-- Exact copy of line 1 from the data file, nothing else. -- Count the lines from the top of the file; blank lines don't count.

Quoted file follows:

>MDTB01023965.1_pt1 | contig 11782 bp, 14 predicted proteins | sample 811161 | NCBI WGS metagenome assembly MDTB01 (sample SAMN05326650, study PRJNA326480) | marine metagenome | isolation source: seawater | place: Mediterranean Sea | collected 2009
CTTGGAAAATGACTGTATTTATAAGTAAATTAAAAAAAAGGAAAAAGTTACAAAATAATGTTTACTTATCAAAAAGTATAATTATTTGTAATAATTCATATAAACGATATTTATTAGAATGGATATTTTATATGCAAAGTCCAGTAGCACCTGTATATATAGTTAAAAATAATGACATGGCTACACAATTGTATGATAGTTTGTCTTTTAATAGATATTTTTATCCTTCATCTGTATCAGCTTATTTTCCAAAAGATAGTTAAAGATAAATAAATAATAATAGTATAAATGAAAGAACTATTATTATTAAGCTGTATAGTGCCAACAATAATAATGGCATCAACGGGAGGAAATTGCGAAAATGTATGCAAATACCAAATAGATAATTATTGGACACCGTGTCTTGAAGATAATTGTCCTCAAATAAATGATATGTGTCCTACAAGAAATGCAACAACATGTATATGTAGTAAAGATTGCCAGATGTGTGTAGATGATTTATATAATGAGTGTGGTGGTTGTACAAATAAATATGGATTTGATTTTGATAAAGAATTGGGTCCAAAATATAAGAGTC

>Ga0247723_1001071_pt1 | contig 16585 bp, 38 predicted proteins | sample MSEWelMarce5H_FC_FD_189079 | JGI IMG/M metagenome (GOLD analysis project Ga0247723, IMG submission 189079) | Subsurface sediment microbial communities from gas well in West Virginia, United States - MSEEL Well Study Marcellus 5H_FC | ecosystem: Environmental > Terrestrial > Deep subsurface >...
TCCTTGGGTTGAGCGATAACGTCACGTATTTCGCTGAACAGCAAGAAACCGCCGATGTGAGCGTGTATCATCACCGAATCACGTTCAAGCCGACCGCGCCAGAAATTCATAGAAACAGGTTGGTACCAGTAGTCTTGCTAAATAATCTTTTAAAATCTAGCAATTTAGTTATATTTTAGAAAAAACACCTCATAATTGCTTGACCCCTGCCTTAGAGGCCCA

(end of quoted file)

>MDTB01023965.1_pt1 | contig 11782 bp, 14 predicted proteins | sample 811161 | NCBI WGS metagenome assembly MDTB01 (sample SAMN05326650, study PRJNA326480) | marine metagenome | isolation source: seawater | place: Mediterranean Sea | collected 2009